When they consult their physician, patients complain of signs and symptoms, which are then used by the physician to direct the investigation. Therefore, from a practical point of view it is important to study the relationship between somatic symptoms, and not only the somatic diagnosis, but also the co-occurrence of depression. Moreover, somatic symptoms are not synonymous with somatic illnesses, since they may be experienced by depressive patients in the absence of a somatic illness. This was exemplified in a large collaborative study organized by the World Health Organization involving 1146 major depressive patients who were consulting in primary care facilities in 15 different cities in 14 countries and underwent structured assessment for depressive and somatoform disorders.13 An average of 69% major depressive patients reported only somatic symptoms when consulting their general practitioner (ranging from 45% in Paris to 95% in Ankara), an average of 50% of them complained of unexplained somatic symptoms (ranging from 30% in Mainz to 62% in Bangalore), and an average of 11% denied having any psychological symptom (ranging from 2% in Rio de Janeiro to 26% in Athens and Berlin). Therefore, depression could mainly be described by patients through somatic symptoms, making its diagnosis more difficult, especially in the primary care setting, and leading these patients to use the health care system frequently.

Another variable that seems important is the number of somatic symptoms that appear to be associated with depressive and anxiety disorders. In primary care, the prevalence of mood disorders in patients with 0 to 1, 2 to 3, 4 to 5, 6 to 8, and 9 or more somatic symptoms was respectively 2%, 12%, 23%, 44%, and 60%.14

The majority of depressive patients will first consult a general practitioner. In general, such patients complain of somatic symptoms to their doctor not least because he/she is trained to inquire about and investigate somatic signs and symptoms. This scenario, together with the fact that depression may be accompanied by somatic symptoms, may lead to a failure to recognize depression and result in a time-consuming investigation that will not resolve the patient’s suffering and will increase health care use, and consequently, costs.

Comorbid depression increases the risk and worsens the outcome of medical conditions

Comorbidity is defined as two or more medical conditions existing simultaneously in the same patient. They can exist independently or interact, one being a risk factor that triggers or promotes further progression of the other. An example of such an interaction is the association of depression following myocardial infarction with mortality. A meta-analysis that included patients with myocardial infarction showed that depression was significantly associated with all causes of mortality (OR, 2.38; 95% CI, 1.76-3.22), cardiac mortality (OR, 2.59; 95% CI, 1.77-3.77), as well as new cardiovascular events (OR, 1.95; 95% CI, 1.33-2.85).15 Another meta-analysis studied different aspects of the relationship between depression and coronary heart disease. Depression was identified as a risk factor for the occurrence of coronary events in previously healthy subjects (OR, 1.81; 95% CI, 1.53-2.15) as well as a risk factor for a worse prognosis (OR, 1.8; 95% CI, 1.50-2.15).16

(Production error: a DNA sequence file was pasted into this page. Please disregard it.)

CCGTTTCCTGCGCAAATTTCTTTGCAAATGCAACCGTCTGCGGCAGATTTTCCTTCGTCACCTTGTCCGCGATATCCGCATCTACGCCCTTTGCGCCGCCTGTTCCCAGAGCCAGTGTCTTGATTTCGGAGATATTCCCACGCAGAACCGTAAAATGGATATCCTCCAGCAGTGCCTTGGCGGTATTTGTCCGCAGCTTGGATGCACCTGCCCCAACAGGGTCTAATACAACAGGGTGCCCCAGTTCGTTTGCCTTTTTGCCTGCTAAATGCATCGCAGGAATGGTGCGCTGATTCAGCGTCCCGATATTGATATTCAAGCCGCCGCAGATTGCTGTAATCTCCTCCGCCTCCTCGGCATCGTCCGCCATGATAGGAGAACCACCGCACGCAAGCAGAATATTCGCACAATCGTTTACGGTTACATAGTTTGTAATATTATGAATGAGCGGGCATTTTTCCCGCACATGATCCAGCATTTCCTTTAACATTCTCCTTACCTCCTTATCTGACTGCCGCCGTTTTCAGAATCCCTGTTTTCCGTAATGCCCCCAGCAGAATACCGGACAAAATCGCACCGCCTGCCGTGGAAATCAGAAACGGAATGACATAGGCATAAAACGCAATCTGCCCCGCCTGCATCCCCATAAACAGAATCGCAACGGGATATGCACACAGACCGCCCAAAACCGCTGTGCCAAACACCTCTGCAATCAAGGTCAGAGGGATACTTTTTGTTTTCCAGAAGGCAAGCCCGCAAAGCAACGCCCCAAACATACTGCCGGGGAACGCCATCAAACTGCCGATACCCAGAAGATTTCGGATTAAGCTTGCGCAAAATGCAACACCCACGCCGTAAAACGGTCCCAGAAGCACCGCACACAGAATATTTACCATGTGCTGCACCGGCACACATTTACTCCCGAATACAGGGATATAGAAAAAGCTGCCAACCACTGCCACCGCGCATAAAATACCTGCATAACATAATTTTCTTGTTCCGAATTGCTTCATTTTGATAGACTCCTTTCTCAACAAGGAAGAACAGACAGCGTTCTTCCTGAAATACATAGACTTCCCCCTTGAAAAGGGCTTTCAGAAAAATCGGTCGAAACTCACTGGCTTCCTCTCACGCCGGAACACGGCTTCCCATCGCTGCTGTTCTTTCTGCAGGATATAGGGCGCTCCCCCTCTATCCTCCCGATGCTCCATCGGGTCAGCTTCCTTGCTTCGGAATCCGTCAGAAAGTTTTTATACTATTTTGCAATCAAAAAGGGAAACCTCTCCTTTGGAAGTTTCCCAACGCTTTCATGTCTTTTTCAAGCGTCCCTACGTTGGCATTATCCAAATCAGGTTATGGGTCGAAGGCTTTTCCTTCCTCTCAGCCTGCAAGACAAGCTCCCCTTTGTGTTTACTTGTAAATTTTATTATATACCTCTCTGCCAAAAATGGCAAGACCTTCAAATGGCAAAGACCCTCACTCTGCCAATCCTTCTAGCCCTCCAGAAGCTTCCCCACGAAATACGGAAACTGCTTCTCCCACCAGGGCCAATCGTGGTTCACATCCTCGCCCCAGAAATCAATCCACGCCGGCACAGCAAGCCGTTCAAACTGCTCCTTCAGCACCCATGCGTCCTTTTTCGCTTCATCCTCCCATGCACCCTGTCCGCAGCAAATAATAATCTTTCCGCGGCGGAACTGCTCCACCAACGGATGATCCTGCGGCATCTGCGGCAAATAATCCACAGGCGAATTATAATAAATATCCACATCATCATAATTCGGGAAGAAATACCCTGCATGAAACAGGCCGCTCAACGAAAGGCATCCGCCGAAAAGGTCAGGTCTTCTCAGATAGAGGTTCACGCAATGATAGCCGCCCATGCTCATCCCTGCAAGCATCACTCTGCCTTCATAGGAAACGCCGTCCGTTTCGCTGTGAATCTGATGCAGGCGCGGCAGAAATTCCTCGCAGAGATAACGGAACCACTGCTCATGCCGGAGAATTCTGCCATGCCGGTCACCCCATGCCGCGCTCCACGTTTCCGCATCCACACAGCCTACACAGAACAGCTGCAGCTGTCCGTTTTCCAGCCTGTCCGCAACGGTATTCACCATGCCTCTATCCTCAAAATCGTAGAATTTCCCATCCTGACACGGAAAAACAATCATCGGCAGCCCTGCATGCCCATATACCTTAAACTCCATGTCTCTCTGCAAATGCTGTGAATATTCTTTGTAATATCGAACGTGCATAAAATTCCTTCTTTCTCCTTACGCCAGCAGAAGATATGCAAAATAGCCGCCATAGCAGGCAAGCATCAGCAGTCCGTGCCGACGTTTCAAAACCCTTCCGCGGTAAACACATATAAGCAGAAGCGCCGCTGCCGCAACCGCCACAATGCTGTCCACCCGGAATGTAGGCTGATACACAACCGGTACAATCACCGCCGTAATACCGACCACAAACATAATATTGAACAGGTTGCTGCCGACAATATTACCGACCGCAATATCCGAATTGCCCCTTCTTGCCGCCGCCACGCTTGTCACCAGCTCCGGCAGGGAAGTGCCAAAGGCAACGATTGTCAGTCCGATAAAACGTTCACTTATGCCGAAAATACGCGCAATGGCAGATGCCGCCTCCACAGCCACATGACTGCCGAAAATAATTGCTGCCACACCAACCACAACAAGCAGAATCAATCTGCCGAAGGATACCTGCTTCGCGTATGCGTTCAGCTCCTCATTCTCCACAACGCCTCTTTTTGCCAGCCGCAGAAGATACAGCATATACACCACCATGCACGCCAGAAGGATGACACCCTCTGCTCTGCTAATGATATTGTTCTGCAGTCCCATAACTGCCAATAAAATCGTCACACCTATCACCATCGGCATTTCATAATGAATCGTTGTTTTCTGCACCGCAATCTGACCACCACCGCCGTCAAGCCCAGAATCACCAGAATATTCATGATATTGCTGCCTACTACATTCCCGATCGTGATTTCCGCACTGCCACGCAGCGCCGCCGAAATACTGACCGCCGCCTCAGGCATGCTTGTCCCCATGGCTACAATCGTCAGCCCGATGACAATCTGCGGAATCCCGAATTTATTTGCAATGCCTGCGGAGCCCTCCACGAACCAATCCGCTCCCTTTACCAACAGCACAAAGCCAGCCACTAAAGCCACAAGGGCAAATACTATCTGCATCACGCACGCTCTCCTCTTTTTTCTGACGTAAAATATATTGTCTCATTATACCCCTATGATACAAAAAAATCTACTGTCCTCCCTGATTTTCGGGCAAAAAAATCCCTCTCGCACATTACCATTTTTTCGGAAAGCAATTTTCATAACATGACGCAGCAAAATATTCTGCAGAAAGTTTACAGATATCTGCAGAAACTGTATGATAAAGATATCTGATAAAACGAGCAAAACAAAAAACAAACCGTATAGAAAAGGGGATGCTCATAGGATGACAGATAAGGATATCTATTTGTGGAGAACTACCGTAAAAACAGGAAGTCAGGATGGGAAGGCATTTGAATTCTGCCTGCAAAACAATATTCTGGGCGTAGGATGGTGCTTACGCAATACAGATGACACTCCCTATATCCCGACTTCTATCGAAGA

Another example is provided by comorbidity between depression and diabetes. In a study in which 10 704 patients with diabetes were surveyed over a 2-year period, it was shown that the occurrence of depression increased the risk of all-cause mortality by approximately 36%.17 In a prospective cohort 4184 patients were surveyed for approximately 5 years. Baseline major depression was associated with increased all-cause mortality (hazard ratio [HR], 2.26; 95% CI, 1.79-2.85), cardiovascular mortality (HR, 2.0; 95% CI, 1.37-2.94), and with noncardiovascular and noncancer mortality (HR, 3.35; 95% CI, 2.30-4.89), while minor depression showed a similar tendency.18 As explained above, the interaction between depression and somatic illness could be a “two-way street,” one being a risk factor for the other and vice-versa. In relation to this, a prospective 5-year follow-up study was conducted to identify risk factors for the occurrence of major depression in diabetic patients. It found that one or more coronary procedures during the follow-up period (OR, 1.92; 95% CI, 1.14- 2.25) or the number of diabetes symptoms at baseline (OR, 1.14; 95% CI, 1.05-1.22) were predictors of having major depression at the end of the follow-up.19 Thus, comorbidity could be viewed as a downward spiral, where both sides are risk factors for the other and can worsen the outcome.

Somatic diseases may lead to depression